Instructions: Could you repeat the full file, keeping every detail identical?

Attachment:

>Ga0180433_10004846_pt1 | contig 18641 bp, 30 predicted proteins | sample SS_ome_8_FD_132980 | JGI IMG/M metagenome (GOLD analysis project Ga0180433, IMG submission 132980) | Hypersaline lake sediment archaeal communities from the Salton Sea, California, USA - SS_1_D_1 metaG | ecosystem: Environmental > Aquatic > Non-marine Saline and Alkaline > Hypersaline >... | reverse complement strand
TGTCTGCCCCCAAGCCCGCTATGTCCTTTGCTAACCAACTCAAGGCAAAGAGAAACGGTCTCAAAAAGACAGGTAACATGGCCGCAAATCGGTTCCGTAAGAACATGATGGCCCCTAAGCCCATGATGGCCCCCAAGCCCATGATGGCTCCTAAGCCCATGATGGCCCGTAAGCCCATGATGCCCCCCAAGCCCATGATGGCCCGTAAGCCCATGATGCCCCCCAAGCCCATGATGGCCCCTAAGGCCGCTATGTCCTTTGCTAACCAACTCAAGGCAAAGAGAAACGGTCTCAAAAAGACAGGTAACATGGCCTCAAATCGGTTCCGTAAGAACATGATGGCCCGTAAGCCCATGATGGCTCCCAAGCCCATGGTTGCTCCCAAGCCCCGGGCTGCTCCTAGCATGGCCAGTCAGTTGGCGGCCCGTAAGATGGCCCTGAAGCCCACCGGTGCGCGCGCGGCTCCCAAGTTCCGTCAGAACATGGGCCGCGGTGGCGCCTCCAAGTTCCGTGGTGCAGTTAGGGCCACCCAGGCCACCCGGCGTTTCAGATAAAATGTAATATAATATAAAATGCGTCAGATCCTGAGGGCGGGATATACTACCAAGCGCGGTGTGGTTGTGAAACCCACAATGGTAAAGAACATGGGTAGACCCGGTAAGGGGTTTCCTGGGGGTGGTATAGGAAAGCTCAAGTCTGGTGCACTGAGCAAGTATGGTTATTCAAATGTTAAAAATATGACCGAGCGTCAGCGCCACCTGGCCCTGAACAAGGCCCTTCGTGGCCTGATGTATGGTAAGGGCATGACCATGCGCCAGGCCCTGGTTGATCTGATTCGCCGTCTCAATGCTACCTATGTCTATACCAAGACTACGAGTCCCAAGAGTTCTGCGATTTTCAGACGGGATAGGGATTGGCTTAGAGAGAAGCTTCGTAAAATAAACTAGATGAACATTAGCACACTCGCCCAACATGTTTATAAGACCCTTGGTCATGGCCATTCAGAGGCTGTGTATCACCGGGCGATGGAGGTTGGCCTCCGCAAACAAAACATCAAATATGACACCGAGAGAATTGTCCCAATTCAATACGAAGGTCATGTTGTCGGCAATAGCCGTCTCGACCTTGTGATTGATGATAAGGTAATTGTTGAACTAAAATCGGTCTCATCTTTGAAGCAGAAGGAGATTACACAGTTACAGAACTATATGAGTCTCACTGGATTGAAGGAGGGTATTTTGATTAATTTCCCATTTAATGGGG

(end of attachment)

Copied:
>Ga0180433_10004846_pt1 | contig 18641 bp, 30 predicted proteins | sample SS_ome_8_FD_132980 | JGI IMG/M metagenome (GOLD analysis project Ga0180433, IMG submission 132980) | Hypersaline lake sediment archaeal communities from the Salton Sea, California, USA - SS_1_D_1 metaG | ecosystem: Environmental > Aquatic > Non-marine Saline and Alkaline > Hypersaline >... | reverse complement strand
TGTCTGCCCCCAAGCCCGCTATGTCCTTTGCTAACCAACTCAAGGCAAAGAGAAACGGTCTCAAAAAGACAGGTAACATGGCCGCAAATCGGTTCCGTAAGAACATGATGGCCCCTAAGCCCATGATGGCCCCCAAGCCCATGATGGCTCCTAAGCCCATGATGGCCCGTAAGCCCATGATGCCCCCCAAGCCCATGATGGCCCGTAAGCCCATGATGCCCCCCAAGCCCATGATGGCCCCTAAGGCCGCTATGTCCTTTGCTAACCAACTCAAGGCAAAGAGAAACGGTCTCAAAAAGACAGGTAACATGGCCTCAAATCGGTTCCGTAAGAACATGATGGCCCGTAAGCCCATGATGGCTCCCAAGCCCATGGTTGCTCCCAAGCCCCGGGCTGCTCCTAGCATGGCCAGTCAGTTGGCGGCCCGTAAGATGGCCCTGAAGCCCACCGGTGCGCGCGCGGCTCCCAAGTTCCGTCAGAACATGGGCCGCGGTGGCGCCTCCAAGTTCCGTGGTGCAGTTAGGGCCACCCAGGCCACCCGGCGTTTCAGATAAAATGTAATATAATATAAAATGCGTCAGATCCTGAGGGCGGGATATACTACCAAGCGCGGTGTGGTTGTGAAACCCACAATGGTAAAGAACATGGGTAGACCCGGTAAGGGGTTTCCTGGGGGTGGTATAGGAAAGCTCAAGTCTGGTGCACTGAGCAAGTATGGTTATTCAAATGTTAAAAATATGACCGAGCGTCAGCGCCACCTGGCCCTGAACAAGGCCCTTCGTGGCCTGATGTATGGTAAGGGCATGACCATGCGCCAGGCCCTGGTTGATCTGATTCGCCGTCTCAATGCTACCTATGTCTATACCAAGACTACGAGTCCCAAGAGTTCTGCGATTTTCAGACGGGATAGGGATTGGCTTAGAGAGAAGCTTCGTAAAATAAACTAGATGAACATTAGCACACTCGCCCAACATGTTTATAAGACCCTTGGTCATGGCCATTCAGAGGCTGTGTATCACCGGGCGATGGAGGTTGGCCTCCGCAAACAAAACATCAAATATGACACCGAGAGAATTGTCCCAATTCAATACGAAGGTCATGTTGTCGGCAATAGCCGTCTCGACCTTGTGATTGATGATAAGGTAATTGTTGAACTAAAATCGGTCTCATCTTTGAAGCAGAAGGAGATTACACAGTTACAGAACTATATGAGTCTCACTGGATTGAAGGAGGGTATTTTGATTAATTTCCCATTTAATGGGG